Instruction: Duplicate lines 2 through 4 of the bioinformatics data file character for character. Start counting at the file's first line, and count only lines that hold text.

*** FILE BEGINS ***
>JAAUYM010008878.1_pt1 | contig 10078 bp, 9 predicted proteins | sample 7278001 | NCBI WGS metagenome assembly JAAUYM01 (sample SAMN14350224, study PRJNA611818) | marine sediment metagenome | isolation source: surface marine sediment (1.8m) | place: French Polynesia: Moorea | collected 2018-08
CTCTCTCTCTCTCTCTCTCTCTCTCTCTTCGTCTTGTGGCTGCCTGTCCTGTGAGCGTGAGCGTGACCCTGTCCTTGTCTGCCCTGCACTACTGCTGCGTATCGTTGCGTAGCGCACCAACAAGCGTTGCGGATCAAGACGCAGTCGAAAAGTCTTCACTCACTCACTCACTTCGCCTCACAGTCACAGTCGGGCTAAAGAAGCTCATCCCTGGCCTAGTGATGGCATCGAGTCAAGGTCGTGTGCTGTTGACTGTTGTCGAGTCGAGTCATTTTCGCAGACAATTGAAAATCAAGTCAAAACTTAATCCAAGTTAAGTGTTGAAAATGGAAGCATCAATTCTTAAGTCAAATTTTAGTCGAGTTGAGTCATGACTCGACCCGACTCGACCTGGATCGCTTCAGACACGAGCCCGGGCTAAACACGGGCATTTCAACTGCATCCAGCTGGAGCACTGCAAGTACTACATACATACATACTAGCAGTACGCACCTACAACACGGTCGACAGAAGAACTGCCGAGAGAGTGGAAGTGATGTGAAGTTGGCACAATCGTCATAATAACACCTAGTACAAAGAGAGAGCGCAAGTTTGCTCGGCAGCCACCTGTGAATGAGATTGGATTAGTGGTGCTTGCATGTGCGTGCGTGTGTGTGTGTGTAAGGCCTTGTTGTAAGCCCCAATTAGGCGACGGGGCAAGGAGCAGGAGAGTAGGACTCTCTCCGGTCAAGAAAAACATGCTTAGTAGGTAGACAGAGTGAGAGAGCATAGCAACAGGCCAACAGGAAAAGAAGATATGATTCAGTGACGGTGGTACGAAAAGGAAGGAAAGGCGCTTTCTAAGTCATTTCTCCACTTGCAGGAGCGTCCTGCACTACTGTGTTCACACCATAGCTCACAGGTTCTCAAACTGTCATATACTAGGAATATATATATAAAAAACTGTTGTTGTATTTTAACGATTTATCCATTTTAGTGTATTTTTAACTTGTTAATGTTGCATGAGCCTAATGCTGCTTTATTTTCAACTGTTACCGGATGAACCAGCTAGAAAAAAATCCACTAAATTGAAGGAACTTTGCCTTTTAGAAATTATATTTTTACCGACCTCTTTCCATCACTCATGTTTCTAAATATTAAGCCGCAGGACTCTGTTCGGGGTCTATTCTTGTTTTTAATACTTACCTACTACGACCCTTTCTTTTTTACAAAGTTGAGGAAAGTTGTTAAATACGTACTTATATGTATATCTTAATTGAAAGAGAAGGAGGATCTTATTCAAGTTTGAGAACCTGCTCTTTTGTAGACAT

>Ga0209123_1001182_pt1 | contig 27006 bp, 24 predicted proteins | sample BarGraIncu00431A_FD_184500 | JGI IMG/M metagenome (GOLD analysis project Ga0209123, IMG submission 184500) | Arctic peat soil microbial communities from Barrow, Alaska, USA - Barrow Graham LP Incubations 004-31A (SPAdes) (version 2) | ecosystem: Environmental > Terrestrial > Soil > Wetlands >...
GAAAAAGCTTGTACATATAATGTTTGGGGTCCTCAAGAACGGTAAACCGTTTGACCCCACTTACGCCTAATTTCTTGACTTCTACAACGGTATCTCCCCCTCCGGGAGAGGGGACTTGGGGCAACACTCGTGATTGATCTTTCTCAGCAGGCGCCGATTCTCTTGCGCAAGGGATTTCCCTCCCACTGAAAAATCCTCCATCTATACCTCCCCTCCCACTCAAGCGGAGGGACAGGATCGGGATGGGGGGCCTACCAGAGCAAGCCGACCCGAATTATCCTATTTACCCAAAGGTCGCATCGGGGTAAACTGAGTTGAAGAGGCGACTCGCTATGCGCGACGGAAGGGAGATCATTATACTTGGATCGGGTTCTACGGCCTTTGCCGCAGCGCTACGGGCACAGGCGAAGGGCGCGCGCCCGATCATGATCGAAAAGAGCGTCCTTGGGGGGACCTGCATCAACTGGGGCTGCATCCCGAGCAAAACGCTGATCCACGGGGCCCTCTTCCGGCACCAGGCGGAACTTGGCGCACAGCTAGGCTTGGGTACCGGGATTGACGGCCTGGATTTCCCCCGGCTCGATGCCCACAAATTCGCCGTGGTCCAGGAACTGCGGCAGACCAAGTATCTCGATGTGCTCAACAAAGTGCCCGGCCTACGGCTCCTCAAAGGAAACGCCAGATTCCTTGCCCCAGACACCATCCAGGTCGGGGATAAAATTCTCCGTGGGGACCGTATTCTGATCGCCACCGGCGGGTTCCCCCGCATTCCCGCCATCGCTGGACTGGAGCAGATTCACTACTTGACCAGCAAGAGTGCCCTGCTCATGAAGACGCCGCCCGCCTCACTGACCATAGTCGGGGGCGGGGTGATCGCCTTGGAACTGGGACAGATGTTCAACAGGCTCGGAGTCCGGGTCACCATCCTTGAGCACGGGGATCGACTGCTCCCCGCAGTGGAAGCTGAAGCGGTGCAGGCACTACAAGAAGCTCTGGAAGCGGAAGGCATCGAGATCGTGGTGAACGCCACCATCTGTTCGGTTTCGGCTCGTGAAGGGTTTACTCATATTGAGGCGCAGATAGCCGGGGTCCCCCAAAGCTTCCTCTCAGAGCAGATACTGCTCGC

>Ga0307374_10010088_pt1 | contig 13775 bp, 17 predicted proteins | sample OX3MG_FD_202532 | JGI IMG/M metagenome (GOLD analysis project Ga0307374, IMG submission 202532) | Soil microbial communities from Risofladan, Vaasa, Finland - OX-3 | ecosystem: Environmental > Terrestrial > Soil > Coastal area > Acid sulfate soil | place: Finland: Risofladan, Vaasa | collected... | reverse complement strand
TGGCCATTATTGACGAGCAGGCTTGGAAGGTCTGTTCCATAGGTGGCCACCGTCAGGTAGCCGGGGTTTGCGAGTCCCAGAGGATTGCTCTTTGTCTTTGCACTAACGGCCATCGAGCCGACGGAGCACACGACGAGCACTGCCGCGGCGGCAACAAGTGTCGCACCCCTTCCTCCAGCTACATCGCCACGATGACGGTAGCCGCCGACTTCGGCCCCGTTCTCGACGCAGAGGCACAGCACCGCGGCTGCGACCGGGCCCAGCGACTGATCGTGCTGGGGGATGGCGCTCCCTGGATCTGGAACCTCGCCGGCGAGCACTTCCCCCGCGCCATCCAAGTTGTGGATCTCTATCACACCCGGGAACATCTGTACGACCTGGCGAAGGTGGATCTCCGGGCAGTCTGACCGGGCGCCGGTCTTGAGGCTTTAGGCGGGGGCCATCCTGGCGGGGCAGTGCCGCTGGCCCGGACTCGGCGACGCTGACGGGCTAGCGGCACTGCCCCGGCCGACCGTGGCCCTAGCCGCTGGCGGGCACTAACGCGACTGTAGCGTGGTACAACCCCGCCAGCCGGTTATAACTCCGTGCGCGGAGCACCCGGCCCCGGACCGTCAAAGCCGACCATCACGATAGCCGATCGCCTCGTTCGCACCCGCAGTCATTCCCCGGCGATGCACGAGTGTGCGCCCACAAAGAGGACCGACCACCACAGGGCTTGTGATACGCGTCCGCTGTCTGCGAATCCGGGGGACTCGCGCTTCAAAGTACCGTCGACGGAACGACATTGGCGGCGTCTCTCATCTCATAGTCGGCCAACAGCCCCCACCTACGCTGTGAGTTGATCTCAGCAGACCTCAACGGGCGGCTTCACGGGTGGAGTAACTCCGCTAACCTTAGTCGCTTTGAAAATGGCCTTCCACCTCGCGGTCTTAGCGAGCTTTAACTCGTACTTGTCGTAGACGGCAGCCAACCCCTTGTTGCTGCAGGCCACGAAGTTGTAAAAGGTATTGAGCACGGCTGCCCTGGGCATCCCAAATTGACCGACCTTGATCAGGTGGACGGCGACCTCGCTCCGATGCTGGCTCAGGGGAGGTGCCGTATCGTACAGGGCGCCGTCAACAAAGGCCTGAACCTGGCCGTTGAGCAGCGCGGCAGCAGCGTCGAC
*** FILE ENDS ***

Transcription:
CTCTCTCTCTCTCTCTCTCTCTCTCTCTTCGTCTTGTGGCTGCCTGTCCTGTGAGCGTGAGCGTGACCCTGTCCTTGTCTGCCCTGCACTACTGCTGCGTATCGTTGCGTAGCGCACCAACAAGCGTTGCGGATCAAGACGCAGTCGAAAAGTCTTCACTCACTCACTCACTTCGCCTCACAGTCACAGTCGGGCTAAAGAAGCTCATCCCTGGCCTAGTGATGGCATCGAGTCAAGGTCGTGTGCTGTTGACTGTTGTCGAGTCGAGTCATTTTCGCAGACAATTGAAAATCAAGTCAAAACTTAATCCAAGTTAAGTGTTGAAAATGGAAGCATCAATTCTTAAGTCAAATTTTAGTCGAGTTGAGTCATGACTCGACCCGACTCGACCTGGATCGCTTCAGACACGAGCCCGGGCTAAACACGGGCATTTCAACTGCATCCAGCTGGAGCACTGCAAGTACTACATACATACATACTAGCAGTACGCACCTACAACACGGTCGACAGAAGAACTGCCGAGAGAGTGGAAGTGATGTGAAGTTGGCACAATCGTCATAATAACACCTAGTACAAAGAGAGAGCGCAAGTTTGCTCGGCAGCCACCTGTGAATGAGATTGGATTAGTGGTGCTTGCATGTGCGTGCGTGTGTGTGTGTGTAAGGCCTTGTTGTAAGCCCCAATTAGGCGACGGGGCAAGGAGCAGGAGAGTAGGACTCTCTCCGGTCAAGAAAAACATGCTTAGTAGGTAGACAGAGTGAGAGAGCATAGCAACAGGCCAACAGGAAAAGAAGATATGATTCAGTGACGGTGGTACGAAAAGGAAGGAAAGGCGCTTTCTAAGTCATTTCTCCACTTGCAGGAGCGTCCTGCACTACTGTGTTCACACCATAGCTCACAGGTTCTCAAACTGTCATATACTAGGAATATATATATAAAAAACTGTTGTTGTATTTTAACGATTTATCCATTTTAGTGTATTTTTAACTTGTTAATGTTGCATGAGCCTAATGCTGCTTTATTTTCAACTGTTACCGGATGAACCAGCTAGAAAAAAATCCACTAAATTGAAGGAACTTTGCCTTTTAGAAATTATATTTTTACCGACCTCTTTCCATCACTCATGTTTCTAAATATTAAGCCGCAGGACTCTGTTCGGGGTCTATTCTTGTTTTTAATACTTACCTACTACGACCCTTTCTTTTTTACAAAGTTGAGGAAAGTTGTTAAATACGTACTTATATGTATATCTTAATTGAAAGAGAAGGAGGATCTTATTCAAGTTTGAGAACCTGCTCTTTTGTAGACAT

>Ga0209123_1001182_pt1 | contig 27006 bp, 24 predicted proteins | sample BarGraIncu00431A_FD_184500 | JGI IMG/M metagenome (GOLD analysis project Ga0209123, IMG submission 184500) | Arctic peat soil microbial communities from Barrow, Alaska, USA - Barrow Graham LP Incubations 004-31A (SPAdes) (version 2) | ecosystem: Environmental > Terrestrial > Soil > Wetlands >...
GAAAAAGCTTGTACATATAATGTTTGGGGTCCTCAAGAACGGTAAACCGTTTGACCCCACTTACGCCTAATTTCTTGACTTCTACAACGGTATCTCCCCCTCCGGGAGAGGGGACTTGGGGCAACACTCGTGATTGATCTTTCTCAGCAGGCGCCGATTCTCTTGCGCAAGGGATTTCCCTCCCACTGAAAAATCCTCCATCTATACCTCCCCTCCCACTCAAGCGGAGGGACAGGATCGGGATGGGGGGCCTACCAGAGCAAGCCGACCCGAATTATCCTATTTACCCAAAGGTCGCATCGGGGTAAACTGAGTTGAAGAGGCGACTCGCTATGCGCGACGGAAGGGAGATCATTATACTTGGATCGGGTTCTACGGCCTTTGCCGCAGCGCTACGGGCACAGGCGAAGGGCGCGCGCCCGATCATGATCGAAAAGAGCGTCCTTGGGGGGACCTGCATCAACTGGGGCTGCATCCCGAGCAAAACGCTGATCCACGGGGCCCTCTTCCGGCACCAGGCGGAACTTGGCGCACAGCTAGGCTTGGGTACCGGGATTGACGGCCTGGATTTCCCCCGGCTCGATGCCCACAAATTCGCCGTGGTCCAGGAACTGCGGCAGACCAAGTATCTCGATGTGCTCAACAAAGTGCCCGGCCTACGGCTCCTCAAAGGAAACGCCAGATTCCTTGCCCCAGACACCATCCAGGTCGGGGATAAAATTCTCCGTGGGGACCGTATTCTGATCGCCACCGGCGGGTTCCCCCGCATTCCCGCCATCGCTGGACTGGAGCAGATTCACTACTTGACCAGCAAGAGTGCCCTGCTCATGAAGACGCCGCCCGCCTCACTGACCATAGTCGGGGGCGGGGTGATCGCCTTGGAACTGGGACAGATGTTCAACAGGCTCGGAGTCCGGGTCACCATCCTTGAGCACGGGGATCGACTGCTCCCCGCAGTGGAAGCTGAAGCGGTGCAGGCACTACAAGAAGCTCTGGAAGCGGAAGGCATCGAGATCGTGGTGAACGCCACCATCTGTTCGGTTTCGGCTCGTGAAGGGTTTACTCATATTGAGGCGCAGATAGCCGGGGTCCCCCAAAGCTTCCTCTCAGAGCAGATACTGCTCGC